Crab for Lunch

Tuesday, August 20, 2013

I had quite the little adventure one day last week during a midmorning break. I’ve become fascinated with the many land crabs (Cardisoma guanhumi) living here at the Garden. It makes sense they’re here. They like low-lying areas near the coast, and usually aren’t found more than five miles from the coast, having to return to the ocean to disburse their eggs. (Note: I once saw one in my backyard in Country Walk, a good eight miles or so from the nearest salt water as the crow flies. It scurried into its burrow behind a banana plant, never to be seen again in my decade living there).

I’ve walked around the Garden’s lakes trying to sneak up on crabs, but instead there is a nice little view of our Sunken Garden from a break in the palms, aroids, ferns and rock wall cordoning it. From above, one can sometimes watch the land crabs outside their burrows. They don’t seem to do much, but then again, here I am crouched over a bunch of buttons moving my eyes, fingers and not much else. I even brought a nice telephoto lens to get some shots from on high, but every time I have the camera, no crabs. If I leave the camera home, there’s a great chance I’ll see the crabs. The one I am really interested in is a particularly large crab who lives right at the edge of the pond in the Sunken Garden. Prime crustacean real estate! I don’t know why I find them companionable; they scurry into their holes at the first sign of movement, and are pretty common here in the south. Maybe it’s the one large claw (asymmetry is unusual). They are purple-ish/red when young, ageing to blue, gray, sometimes white. Females are often lighter in color. Maybe the duality of their lives appeals to this Gemini: semi-terrestrial during most of life, having been born in the sea, and needing to return there to reproduce, amphibian like.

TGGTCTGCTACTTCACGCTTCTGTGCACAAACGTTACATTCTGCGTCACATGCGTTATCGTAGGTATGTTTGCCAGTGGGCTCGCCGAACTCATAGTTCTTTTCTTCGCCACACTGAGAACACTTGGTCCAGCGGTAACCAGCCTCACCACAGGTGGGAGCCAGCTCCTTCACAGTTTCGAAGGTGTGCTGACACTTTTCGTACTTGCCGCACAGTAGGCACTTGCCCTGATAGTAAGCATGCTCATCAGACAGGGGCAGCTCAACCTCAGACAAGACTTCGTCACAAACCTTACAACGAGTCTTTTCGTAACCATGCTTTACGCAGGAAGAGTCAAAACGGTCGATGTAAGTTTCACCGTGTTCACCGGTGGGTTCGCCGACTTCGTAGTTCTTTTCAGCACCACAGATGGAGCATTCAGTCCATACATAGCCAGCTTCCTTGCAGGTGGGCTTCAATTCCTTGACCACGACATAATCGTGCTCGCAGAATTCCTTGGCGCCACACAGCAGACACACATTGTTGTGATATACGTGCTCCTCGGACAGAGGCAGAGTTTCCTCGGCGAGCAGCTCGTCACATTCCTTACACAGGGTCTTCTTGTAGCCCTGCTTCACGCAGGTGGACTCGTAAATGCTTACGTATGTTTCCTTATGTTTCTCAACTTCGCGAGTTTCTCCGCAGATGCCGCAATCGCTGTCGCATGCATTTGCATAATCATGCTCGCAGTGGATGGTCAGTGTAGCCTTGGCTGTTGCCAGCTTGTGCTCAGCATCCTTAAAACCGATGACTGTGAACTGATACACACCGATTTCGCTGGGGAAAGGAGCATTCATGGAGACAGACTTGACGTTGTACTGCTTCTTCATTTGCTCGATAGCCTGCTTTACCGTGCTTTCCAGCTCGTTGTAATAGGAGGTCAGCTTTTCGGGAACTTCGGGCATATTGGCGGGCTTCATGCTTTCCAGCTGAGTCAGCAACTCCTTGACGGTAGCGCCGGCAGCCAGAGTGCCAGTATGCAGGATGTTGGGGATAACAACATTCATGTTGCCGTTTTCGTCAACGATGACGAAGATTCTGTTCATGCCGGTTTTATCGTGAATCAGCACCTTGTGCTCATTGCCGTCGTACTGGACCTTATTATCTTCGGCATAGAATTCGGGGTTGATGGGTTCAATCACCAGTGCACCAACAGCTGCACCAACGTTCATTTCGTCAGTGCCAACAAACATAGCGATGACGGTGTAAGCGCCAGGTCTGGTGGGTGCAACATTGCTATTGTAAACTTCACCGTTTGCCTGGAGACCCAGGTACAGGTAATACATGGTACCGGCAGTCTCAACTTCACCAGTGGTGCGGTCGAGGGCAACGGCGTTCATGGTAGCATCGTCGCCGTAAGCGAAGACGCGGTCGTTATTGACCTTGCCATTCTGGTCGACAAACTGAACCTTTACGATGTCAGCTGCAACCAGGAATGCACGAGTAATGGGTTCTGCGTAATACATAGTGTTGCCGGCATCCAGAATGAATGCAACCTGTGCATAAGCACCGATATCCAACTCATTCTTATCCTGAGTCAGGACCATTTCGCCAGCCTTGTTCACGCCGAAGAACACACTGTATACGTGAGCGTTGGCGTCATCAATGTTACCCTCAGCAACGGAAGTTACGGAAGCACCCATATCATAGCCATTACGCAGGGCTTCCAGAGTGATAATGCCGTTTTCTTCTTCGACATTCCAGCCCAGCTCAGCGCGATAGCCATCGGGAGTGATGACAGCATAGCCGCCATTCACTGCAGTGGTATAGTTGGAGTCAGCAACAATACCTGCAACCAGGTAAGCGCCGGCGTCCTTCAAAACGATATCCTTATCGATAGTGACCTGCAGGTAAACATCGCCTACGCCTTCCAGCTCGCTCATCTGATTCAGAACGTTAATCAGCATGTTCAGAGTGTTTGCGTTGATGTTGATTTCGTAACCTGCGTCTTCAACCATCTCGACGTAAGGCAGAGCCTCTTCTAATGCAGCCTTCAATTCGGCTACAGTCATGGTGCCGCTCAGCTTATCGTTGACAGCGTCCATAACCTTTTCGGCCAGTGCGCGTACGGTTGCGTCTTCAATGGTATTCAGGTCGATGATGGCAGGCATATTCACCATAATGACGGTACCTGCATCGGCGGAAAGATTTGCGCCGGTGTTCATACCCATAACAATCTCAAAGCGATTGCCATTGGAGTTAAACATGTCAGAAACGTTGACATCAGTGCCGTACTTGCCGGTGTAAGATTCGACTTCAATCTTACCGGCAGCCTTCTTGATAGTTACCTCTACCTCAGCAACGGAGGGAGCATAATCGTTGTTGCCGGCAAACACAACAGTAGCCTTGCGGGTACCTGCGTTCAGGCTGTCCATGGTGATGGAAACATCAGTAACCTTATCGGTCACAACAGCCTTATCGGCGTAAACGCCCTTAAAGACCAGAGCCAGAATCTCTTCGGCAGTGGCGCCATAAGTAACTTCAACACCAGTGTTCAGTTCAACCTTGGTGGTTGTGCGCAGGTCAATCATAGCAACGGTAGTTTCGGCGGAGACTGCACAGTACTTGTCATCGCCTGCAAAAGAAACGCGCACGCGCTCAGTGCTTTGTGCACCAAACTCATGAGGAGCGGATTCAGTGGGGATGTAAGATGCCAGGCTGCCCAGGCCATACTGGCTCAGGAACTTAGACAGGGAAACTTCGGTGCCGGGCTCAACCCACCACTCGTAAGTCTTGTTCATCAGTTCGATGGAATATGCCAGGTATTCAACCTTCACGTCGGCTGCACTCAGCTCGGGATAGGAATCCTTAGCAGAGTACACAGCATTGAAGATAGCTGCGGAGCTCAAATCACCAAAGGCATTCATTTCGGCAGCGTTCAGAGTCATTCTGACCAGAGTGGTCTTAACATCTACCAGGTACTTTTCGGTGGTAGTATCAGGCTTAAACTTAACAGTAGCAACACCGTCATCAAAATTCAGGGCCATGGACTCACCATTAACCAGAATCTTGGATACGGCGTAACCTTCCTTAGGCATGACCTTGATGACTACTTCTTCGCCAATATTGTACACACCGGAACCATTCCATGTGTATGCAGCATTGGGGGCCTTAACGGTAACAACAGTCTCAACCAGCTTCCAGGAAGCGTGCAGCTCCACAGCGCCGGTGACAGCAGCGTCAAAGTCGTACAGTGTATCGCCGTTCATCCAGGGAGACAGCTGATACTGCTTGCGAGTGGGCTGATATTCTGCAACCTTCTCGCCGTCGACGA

I’ll get a good photo of them. In the meantime I satisfied my curiosity by sticking my iphone into their burrows to pay them an unexpected visit.

Land crab guarding its burrow
Land crab guarding its burrow


Inside land crab home
Why, you could knock before coming in you know.